Those who do not smoke are not safe either, as they fall victims to second-hand smoking. The number of victims of second-hand smoking is even higher than the number of smokers, which is more than 40 million (four crores). Moreover, reports by the Global Tobacco Survey done in 2009 and 2017 show that Bangladesh has benefited a lot from the enforcement of the Tobacco Usage Law. Tobacco consumption has now reduced by 18.5% in comparison to 2009. 

Enforcement of the law has reduced smoking by 22%, and smokeless tobacco usage has been reduced to 24%. Though the overall population has increased, an estimated 35 lakh people gave up using tobacco products including cigarettes, bidis, and chewing tobacco. The rate of smoking in a public place has also been reduced by 30% in restaurants, 19% in the workplace, 11% in hospitals, and 10% in public transport. 

While I was working as the health minister in 2013, our government changed the existing Tobacco Use (control) Law considering public health. The execution of the law has revealed that there are still certain loopholes in the law that should be amended.

A WHO report on the global tobacco epidemic from 2019 shows that we are lagging behind in achieving a standard position in establishing smoking-free public places and banning tobacco advertisements. For example, there is no specific law for emerging tobacco products like e-cigarettes that mostly attract the young generation.

It was fixed that 50% of the packages would hold a graphic health disclaimer explaining the dangers of smoking, aiming to curb tobacco usage, but the measurement of the packages has not been defined. The tiny disclaimer on the packages fails to warn people of the dangers related to tobacco consumption.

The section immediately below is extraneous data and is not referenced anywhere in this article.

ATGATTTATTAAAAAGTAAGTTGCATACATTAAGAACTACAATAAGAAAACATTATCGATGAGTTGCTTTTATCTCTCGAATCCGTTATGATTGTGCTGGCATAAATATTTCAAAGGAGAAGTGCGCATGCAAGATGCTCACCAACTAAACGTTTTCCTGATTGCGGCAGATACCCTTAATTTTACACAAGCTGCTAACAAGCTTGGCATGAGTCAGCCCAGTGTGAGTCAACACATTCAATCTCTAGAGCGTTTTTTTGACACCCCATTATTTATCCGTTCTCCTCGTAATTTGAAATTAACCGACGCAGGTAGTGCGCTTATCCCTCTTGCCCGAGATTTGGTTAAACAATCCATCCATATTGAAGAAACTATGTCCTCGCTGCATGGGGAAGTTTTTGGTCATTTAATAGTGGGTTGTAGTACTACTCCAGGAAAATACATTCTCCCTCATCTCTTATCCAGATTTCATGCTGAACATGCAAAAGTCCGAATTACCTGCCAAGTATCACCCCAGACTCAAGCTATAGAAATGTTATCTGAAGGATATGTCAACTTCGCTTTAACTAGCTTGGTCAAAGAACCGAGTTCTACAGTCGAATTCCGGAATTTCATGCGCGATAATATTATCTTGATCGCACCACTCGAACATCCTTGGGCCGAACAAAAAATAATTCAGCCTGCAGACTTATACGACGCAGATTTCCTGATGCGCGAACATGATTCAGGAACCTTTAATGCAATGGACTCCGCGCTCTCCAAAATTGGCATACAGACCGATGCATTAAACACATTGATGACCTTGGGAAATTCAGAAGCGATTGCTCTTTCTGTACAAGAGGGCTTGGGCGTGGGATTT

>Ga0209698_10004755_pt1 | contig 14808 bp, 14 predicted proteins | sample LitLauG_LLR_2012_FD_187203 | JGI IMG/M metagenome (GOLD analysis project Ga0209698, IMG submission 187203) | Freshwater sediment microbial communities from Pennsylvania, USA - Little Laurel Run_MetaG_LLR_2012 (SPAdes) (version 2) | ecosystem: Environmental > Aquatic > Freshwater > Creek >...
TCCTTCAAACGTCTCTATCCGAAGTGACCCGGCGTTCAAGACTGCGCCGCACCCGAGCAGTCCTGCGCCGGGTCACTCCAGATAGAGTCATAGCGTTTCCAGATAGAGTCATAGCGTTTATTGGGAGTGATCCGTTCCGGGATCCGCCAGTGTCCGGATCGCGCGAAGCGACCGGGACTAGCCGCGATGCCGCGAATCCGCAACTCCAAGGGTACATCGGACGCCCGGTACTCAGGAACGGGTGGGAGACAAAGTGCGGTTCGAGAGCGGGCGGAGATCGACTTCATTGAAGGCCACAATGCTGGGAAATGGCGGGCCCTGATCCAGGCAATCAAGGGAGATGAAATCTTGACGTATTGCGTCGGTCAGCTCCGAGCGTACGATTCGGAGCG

The existing law allows designated smoking areas in public transportation and restaurants that often put the non-smoker in an uncomfortable situation. Advertisements have not been banned in point of sales, and single stick sales of cigarettes are always allowed. The issue of e-cigarette export-import regulation has not been addressed. The corporate social responsibility activities carried out by tobacco companies have not been banned. 

Again, the WHO report shows that 43 countries along with Nepal, Bhutan, and Thailand have banned the advertisements of tobacco products in points of sales. Similarly, 86 countries in the world have banned single stick sales, something that is not discussed in our law. 

The good news is that our government has included the issue of tobacco control in their eighth 50-yearly plan. However, to address the issue as a whole there is no alternative to law amendment. The government and the authorities concerned must take necessary steps for law amendment to fulfill the honourable prime minister’s dream of making Bangladesh tobacco-free by 2040. 

AFM Ruhul Haque is Member of Parliament and former health minister of Bangladesh.